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Scientific research using studies and analyses

Studies and analyses are vital to progress and innovation and are the only way to empirically verify theories.

Science and empirical studies and analyses

Not all fields of science are dependent on empirical studies and analyses to verify a thesis. Mathematics, theology, philosophy and law are examples of fields that revolve within a stand-alone world in which new findings are derived by means of logical operations consisting of axioms, postulates or articles of faith (theology) that need not be proven true or accurate through empirical studies or analyses. Although these subjects are indispensable when it comes to basic research, by themselves they don't yield technical advances.

Empirical scientific approaches are diametrically opposed to these fields however. In this case, new theories are developed based on thought processes, observations and speculation. Ensuring that this knowledge has actual scientific relevance requires that it undergo an empirical evaluation however. Researchers rely on studies and analyses to compare these theses with real observations. New scientific knowledge is considered valid only after empirical studies and analyses show that theory and reality coincide. In the process it is imperative that the studies and analyses always produce the same result under the same experiment structure. Only then it is empirically proven that the result actually behaves in line with the theory.

Using empirical studies and analyses beyond the natural sciences and engineering

The validation process for new findings based on studies and analyses as described above is in no way limited to natural and engineering sciences such as physics, biology, chemistry, medicine and health, machine engineering or aero and space engineering. In fields such as the social sciences, studies and analyses are also indispensable for empirically proving the accuracy of assumptions and conclusions. Sociology uses empirical-based statistics, studies and analyses to determine if statements about the migration behavior of specific population groups is accurate for instance. The field of psychology also relies on analyses and studies to empirically validate the assumptions of certain behavior patterns.

Progress and innovation through empirical studies and analyses

Before the Enlightenment changed our way of thinking, universities tended to postulate and speculate more than perform scientific research. Innovations therefore were apt be accidental. Once researchers were convinced that scientific results were only possible through the use of empirical studies and analysis, the groundwork was laid for the rapid advances in science that followed. Empirical studies and analyses range from simple experiments, particularly by measuring, weighing and counting, to extremely complex processes that require an enormous amount of time and money. Determining the validity of scientific theories using empirical assurances is one of the prerequisites for implementing these theories in practice. When a specific fact has been confirmed and documented based on studies and analyses, the assumption is that it will remain a fact in the future under the same premises. Only then does it make sense to develop new technologies based on this knowledge, because this provides sufficient proof of the assumption that they always function in the same manner.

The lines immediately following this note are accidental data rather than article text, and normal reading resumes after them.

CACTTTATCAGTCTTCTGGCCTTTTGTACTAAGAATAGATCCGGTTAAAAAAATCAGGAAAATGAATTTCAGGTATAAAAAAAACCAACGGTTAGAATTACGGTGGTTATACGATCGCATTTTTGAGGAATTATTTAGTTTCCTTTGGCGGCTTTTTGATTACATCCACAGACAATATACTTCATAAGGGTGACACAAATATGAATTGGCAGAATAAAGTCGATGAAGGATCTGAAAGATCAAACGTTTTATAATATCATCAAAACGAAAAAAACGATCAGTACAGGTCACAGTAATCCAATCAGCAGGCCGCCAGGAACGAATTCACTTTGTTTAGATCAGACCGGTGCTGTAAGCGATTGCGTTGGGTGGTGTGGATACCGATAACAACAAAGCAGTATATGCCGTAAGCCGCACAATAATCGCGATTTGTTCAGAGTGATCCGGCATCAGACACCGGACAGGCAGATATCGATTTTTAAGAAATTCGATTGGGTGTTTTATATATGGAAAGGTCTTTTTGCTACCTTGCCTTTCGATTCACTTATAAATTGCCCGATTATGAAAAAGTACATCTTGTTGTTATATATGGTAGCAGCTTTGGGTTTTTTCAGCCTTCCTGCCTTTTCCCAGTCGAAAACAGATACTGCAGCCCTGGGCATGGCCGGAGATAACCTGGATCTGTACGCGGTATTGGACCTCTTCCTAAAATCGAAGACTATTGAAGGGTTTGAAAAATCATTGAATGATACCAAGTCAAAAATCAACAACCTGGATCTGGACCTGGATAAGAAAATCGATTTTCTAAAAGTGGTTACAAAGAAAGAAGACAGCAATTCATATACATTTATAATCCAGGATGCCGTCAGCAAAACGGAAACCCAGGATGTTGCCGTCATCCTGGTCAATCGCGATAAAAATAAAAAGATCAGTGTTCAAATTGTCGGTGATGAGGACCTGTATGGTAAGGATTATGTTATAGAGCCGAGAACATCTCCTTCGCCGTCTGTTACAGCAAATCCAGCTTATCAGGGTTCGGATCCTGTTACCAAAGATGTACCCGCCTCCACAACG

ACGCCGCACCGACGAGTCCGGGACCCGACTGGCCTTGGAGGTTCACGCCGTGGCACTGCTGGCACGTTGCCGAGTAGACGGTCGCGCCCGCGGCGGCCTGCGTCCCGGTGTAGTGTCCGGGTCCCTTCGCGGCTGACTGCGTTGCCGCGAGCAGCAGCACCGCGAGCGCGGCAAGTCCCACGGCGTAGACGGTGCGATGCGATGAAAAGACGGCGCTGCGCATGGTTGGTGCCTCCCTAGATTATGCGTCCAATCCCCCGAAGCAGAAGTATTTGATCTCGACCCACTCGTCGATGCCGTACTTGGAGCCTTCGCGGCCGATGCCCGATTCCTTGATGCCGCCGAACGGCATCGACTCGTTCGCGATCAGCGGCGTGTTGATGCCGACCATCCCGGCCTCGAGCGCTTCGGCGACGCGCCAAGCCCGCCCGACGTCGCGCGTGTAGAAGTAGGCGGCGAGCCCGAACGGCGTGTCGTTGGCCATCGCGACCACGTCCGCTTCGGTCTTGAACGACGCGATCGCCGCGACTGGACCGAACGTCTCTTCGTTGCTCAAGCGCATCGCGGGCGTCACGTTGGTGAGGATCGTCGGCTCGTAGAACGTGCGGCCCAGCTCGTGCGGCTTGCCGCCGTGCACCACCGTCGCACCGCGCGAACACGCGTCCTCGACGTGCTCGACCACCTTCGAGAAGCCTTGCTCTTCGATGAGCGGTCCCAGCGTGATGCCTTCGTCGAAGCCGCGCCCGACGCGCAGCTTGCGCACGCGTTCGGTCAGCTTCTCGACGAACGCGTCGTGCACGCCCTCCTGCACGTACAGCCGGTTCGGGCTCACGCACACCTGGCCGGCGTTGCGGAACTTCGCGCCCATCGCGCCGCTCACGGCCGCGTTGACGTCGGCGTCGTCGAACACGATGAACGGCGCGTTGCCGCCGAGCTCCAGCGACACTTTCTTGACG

Two historical examples of progress based on studies and analyses

Gregor Mendel's studies and analyses on genetics provided empirical proof of his theories of heredity, which then led to modern plant breeding and the establishment of food security for millions of people. The effectiveness of penicillin, another invaluable innovation for mankind, was empirically proven by Alexander Fleming through medical studies and analyses.

Studies and Analyses

innovations-report maintains a wealth of in-depth studies and analyses from a variety of subject areas including business and finance, medicine and ph

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Monitoring Pulse After Stroke May Prevent a Second Stroke

New research suggests that regularly monitoring your pulse after a stroke or the pulse of a loved one who has experienced a stroke may be a simple and effective first step in detecting irregular heartbeat, a major cause of having a second stroke. The study is published in the July 23, 2014, online issue of Neurology®, the medical journal of the American Academy of Neurology.

“Screening pulse is the method of choice for checking for irregular heartbeat for people over age 65 who have never had a stroke. Our study shows it may be a...

24.07.2014 | nachricht Read more

Study links autistic behaviors to enzyme

UC Riverside-led mouse study shows that deleting the enzyme favorably impacts behaviors associated with Fragile X syndrome

Fragile X syndrome (FXS) is a genetic disorder that causes obsessive-compulsive and repetitive behaviors, and other behaviors on the autistic spectrum, as well...

24.07.2014 | nachricht Read more

'Big picture' thinking doesn't always lead people to indulge less, study says